Facilitators can help people to reach this white space, by providing well-thought through facilitation processes. These processes are designed so that people are enabled to explore, challenge and articulate a shared goal. We design ways to make sure that people really listen to, hear and understand each other, and then bridge through to working together to achieve progress towards the shared goal.

How can this happen? These four examples are great demonstrations of what I mean by facilitating in the white space:-

I worked with a newly appointed business manager, needing to turnaround an ailing company very quickly. The diagnosis was that there were many people, with excellent functional skills working in strong functions. However, in totality the overall business result was quite frankly abject mediocrity! Through a series of workshops we enabled people to envisage a ‘boundary-less organisation’ where the diverse, but potentially complimentary skills were welded together to achieve a successful, sustainable, robust business.

Another project was focused on constructing a brand new hospital. The traditional ways of working were at best transactional, more frequently adversarial. We invested time to share goals and perspectives and to form common goals. This process motivated everyone and helped people to understand each other’s potential contribution. Unprecedented levels of productivity resulted. It would be easy to assume that everyone just wanted to ‘make as much money as possible’. However when you delve deeper into the shared personal motivations there is far more at stake than this. The installers wanted to go home at the end of the working day without a sore back / neck (ergonomics). We heard stories from the factory workers wanting to go to Sunday morning sports with their children instead of being in the factory making rushed components desperately needed the next day. In practice, a well facilitated process enabled people to achieve their personal goals and make a successful project.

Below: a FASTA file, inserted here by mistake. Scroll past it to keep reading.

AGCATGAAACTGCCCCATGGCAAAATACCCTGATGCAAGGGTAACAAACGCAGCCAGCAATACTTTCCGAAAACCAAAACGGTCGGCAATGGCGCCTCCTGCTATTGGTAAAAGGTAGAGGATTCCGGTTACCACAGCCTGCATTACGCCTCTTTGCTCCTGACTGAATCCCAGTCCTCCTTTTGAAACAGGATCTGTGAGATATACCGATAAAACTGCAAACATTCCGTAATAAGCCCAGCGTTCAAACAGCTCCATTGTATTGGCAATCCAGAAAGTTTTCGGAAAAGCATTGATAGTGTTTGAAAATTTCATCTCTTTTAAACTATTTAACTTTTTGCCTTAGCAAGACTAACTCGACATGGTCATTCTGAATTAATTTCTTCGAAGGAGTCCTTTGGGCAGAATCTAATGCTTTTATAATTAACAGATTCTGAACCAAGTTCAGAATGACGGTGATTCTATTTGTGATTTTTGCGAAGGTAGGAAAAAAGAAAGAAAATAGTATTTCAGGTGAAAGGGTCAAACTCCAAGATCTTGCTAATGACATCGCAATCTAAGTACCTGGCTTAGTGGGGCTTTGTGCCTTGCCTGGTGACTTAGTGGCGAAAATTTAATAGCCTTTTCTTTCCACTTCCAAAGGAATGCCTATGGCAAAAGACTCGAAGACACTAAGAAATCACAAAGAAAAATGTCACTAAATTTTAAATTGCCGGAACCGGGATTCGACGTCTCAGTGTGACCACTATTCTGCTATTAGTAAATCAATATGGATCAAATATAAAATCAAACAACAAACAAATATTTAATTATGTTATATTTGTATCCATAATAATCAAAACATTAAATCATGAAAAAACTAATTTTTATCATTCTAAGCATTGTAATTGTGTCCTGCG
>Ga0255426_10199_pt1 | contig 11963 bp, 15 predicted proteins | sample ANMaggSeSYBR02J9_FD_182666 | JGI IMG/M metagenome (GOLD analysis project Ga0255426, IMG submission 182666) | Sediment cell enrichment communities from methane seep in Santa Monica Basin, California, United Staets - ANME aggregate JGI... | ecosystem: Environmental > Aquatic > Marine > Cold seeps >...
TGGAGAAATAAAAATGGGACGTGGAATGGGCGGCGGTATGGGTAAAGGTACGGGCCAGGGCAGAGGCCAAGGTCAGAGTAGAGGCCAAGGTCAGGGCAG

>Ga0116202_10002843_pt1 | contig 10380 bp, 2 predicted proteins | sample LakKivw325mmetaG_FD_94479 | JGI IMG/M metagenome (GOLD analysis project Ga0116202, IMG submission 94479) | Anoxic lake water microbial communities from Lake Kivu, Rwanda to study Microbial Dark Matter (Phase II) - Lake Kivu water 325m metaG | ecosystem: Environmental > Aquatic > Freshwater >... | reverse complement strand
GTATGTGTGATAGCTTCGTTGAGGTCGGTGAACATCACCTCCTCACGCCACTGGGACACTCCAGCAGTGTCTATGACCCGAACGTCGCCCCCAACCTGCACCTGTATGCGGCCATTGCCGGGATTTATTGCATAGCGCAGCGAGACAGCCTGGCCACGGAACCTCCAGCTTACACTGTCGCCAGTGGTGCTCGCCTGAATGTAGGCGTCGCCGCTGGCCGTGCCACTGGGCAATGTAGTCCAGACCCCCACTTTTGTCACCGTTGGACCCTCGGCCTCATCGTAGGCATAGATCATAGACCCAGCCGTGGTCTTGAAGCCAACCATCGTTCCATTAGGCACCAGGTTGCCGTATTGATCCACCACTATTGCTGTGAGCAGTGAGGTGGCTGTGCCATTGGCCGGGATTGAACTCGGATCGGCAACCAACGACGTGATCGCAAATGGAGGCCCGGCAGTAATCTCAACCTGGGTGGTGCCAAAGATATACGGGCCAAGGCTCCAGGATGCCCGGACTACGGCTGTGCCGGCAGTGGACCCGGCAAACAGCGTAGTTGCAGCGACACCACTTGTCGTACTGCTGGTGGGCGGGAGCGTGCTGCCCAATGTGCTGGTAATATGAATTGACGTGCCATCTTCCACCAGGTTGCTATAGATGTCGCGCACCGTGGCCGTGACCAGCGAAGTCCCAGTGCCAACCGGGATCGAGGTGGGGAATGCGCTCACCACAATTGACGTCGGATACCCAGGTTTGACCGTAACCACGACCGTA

Another project exposed me to another circumstance where diverse skills needed to work together in this valuable white space to craft a comprehensive and robust solution to a very complex set of issues. In this case, an organisation had a need to design and implement a global process / system for dealing with and transparently reporting financial currency hedging. This programme had all the usual ingredients of establishing common goals. The critical factor in this project was the impact of language, and in particular the understanding of meaning and culture within the multi-national team of people. The facilitation processes had to invest time to carefully tease out perspectives. This meant that people were able to appreciate and value the background underlying those perspectives.

More recently, we facilitated an EPSRC sandpit, addressing the Nexus involving Water, Food and Energy. It was delightful to work with and facilitate a wide range of academic disciplines and stakeholders with differing perspectives. Our process supported the group to identify some approaches that transcended the whole topic and expertise in the room. Once again the facilitation processes were designed to enable people to explore, challenge and ultimately share a common goal. We encouraged people to value and connect diversity. The result was to create and articulate novel programmes in the ‘white space’.

This approach can also be seen currently in the world’s response to Ebola, using a ‘Systems Thinking’ perspective. As we start to see progress being made what is becoming clearer is that a diverse range of skills / organisations, including Governments, Armies; Community Leaders; Scientists; Pharmaceutical competitors; Medical professionals; Academics; Charities; came together to formulate and adapt a programme to tackle the situation. It will be enlightening to understand what learning can emerge (de contextualized) and how that learning might be reused to inform any situation where there may be a benefit to enabling a diverse group of skills to work together, to address a shared goal.

Increasingly we see that people, organisations, communities are facing up to challenges which may be most effectively addressed by moving outside and above boundaries into the ‘white space’ described here. In that space, people need to be helped to listen to each other, to understand each other’s language, context, perspective and drivers. Fortunately a professional, skilled Facilitator will be able to provide useful processes to enable this dialogue and engagement.

If you would like to explore ways of reaching upwards to the white space of Cathedral Thinking we would love to talk to you.